One of the strongest messages the Health and Safety Executive (HSE) wanted the construction industry to take from the revision of the Construction (Design and Management) Regulations 2007 (CDM) and particularly the Approved Code of Practice CDM L114 (ACoP) is that the communication of information is critical to whether a project is successful or not.
The obvious role that was not working in the original CDM was that of the planning supervisor, so the HSE created the role of the CDM Co-ordinator to strengthen the flow of communication between what the client wants and what can be constructed.
The key role of the CDM Co-ordinator is to ensure that those involved in the design work (before and during construction) have the information they need to make the decisions necessary in the design process.
So where does this leave the sub contractor that was appointed by the principal contractor to fabricate and erect the steelwork but cannot get the design philosophy needed to erect the structure safely, and the consulting engineers that always state that the temporary stability of the structure has absolutely nothing to do with them?
The BCSA communicated with the HSE the concerns raised by the members on the difficulties in getting information relevant to design and construction from the Principal Contractors.
The HSE said “if sub contractors are not receiving the information which they need in order to plan and complete their work safely on site then there is a lack of compliance with the Regulations on the part of those who are failing to supply the information”. The two duty holders that could be found to be failing in their compliance with the Regulations are the Client and the CDM Co-ordinator. The HSE also stated “Ultimately if the CDM Co-ordinator does not fulfil his responsibilities, there is a legal route back to the client who is responsible for his appointment and competence”.
The ACoP states that the client has one of the biggest influences over the way a project is run. They have substantial influence and contractual control and their decisions and approach
determine: Whether the team has the information that it needs about the site and any existing structures. Clients must make sure that the relevant information likely to be needed by designers, contractors or others to plan and manage their work is passed to them in order to comply with regulation 10 which says: Where design work continues during the construction phase, the pre-construction information will need to be provided to designers before work starts on each new element of the design. Similarly, where contractors are appointed during the construction phase, each contractor (or those who are bidding for the work) must be provided with the pre-construction information in time for them to take this into account when preparing their bid, or preparing for work on the site.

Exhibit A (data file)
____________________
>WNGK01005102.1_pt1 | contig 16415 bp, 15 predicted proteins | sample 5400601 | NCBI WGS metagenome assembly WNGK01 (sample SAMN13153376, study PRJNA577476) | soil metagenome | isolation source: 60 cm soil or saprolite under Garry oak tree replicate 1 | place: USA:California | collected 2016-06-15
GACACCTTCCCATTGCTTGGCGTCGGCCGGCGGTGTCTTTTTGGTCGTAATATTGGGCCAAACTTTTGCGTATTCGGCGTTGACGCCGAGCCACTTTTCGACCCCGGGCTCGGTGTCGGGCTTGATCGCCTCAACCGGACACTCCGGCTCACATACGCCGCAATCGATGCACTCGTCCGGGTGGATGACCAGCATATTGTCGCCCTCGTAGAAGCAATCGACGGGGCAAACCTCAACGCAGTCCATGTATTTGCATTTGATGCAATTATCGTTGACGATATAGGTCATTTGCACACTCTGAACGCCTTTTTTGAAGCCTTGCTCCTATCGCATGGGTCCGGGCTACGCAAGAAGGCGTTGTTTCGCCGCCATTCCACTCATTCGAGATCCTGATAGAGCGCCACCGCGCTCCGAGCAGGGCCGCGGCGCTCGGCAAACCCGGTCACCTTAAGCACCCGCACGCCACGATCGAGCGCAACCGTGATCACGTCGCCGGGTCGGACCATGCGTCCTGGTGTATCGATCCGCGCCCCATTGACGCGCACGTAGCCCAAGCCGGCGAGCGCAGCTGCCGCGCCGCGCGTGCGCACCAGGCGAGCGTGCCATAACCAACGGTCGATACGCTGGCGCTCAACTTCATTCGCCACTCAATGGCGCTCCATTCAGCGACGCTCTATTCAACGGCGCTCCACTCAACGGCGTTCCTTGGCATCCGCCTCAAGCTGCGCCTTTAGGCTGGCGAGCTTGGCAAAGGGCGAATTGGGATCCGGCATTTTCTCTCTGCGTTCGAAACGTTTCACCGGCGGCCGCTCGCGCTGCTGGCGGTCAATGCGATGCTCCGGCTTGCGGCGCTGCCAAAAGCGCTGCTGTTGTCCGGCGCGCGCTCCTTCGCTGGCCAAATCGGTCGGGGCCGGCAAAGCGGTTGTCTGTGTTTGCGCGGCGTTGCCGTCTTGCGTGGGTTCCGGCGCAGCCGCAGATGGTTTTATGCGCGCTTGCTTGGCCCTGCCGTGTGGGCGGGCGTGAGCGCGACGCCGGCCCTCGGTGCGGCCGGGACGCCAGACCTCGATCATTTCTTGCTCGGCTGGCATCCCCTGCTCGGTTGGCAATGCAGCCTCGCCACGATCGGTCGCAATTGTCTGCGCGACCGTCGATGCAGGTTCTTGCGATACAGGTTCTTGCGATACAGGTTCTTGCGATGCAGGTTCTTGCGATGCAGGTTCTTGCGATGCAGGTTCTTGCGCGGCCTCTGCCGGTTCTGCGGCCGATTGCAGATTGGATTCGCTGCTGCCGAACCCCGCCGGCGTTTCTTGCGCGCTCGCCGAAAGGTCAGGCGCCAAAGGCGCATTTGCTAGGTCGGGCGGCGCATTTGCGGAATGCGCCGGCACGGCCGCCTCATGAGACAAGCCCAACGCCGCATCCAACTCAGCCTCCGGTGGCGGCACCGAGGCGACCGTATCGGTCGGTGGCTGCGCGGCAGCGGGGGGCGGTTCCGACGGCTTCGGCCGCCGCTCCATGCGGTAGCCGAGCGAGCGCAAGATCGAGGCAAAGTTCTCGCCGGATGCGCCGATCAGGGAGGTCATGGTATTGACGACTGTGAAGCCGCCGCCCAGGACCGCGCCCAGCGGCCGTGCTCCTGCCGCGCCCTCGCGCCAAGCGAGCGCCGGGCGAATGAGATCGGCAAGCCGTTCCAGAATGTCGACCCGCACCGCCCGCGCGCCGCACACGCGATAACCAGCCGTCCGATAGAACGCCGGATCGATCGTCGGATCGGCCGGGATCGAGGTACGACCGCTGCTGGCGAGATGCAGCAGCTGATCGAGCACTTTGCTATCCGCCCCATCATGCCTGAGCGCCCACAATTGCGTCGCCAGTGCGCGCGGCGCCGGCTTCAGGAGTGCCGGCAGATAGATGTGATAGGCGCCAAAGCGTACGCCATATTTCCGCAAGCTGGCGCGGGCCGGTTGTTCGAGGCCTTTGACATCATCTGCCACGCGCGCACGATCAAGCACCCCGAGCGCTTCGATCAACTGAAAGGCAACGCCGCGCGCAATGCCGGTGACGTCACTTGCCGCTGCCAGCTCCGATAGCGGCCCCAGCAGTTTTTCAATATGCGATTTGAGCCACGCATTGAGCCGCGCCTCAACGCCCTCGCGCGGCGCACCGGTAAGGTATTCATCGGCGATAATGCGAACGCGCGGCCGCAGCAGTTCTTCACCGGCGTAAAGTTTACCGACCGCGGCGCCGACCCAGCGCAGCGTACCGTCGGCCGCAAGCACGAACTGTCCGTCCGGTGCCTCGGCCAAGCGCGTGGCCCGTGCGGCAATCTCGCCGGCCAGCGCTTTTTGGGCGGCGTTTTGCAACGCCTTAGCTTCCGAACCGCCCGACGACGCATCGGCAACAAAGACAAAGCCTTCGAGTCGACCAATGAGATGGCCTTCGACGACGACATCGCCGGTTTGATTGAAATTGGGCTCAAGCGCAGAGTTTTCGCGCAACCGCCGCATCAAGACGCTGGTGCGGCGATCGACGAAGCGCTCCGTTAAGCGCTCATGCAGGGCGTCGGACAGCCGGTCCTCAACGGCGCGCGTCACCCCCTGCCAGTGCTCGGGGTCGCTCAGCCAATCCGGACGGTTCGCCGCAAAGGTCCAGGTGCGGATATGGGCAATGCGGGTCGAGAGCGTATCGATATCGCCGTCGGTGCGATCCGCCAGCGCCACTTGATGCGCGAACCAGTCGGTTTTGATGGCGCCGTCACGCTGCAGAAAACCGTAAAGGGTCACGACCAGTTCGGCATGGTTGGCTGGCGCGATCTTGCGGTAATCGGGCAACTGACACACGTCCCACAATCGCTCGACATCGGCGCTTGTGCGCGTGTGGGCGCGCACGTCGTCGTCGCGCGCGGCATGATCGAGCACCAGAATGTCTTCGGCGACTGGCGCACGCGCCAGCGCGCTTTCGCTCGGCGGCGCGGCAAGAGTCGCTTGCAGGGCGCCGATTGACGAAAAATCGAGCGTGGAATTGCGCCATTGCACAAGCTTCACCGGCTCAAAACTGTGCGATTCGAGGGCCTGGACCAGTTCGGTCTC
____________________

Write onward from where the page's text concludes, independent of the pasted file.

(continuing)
CDM co-ordinators must co-ordinate design work, planning and other preparation for construction where relevant to health and safety and promptly provide it in a convenient form to those involved with the design of the structure; and to every contractor (including the principal contractor) who may be or has been appointed by the client, such parts of the pre-construction information which are relevant to each.
In the communications with the HSE the BCSA quoted the withdrawn guidance GS28 Part 1 Safe Erection of Structures – Initial Planning and Design as a valuable guidance for those involved in steel erection. The HSE stated “GS 28 is out of date and revision of the guidance is not a priority for HSE, nor is it likely to become one in the near future, although GS28 series has been withdrawn, most of the practical advice in GS28/1 remains sound and provides a basis for compliance by all parties with CDM”.
The BCSA is considering a review of the guidance note on the Safer Erection of Steelwork draft that was developed in 1999 and is based on the GS28 series. A number of publications are already available on the BCSA web site www.steelconstruction.org that reflects some aspects of the GS28 series.
Also available free from the BCSA is a copy of ‘Allocation of Design Responsibilities in Constructional Steelwork’ a publication addressing the responsibilities for identification and sharing of design information in a timely manner.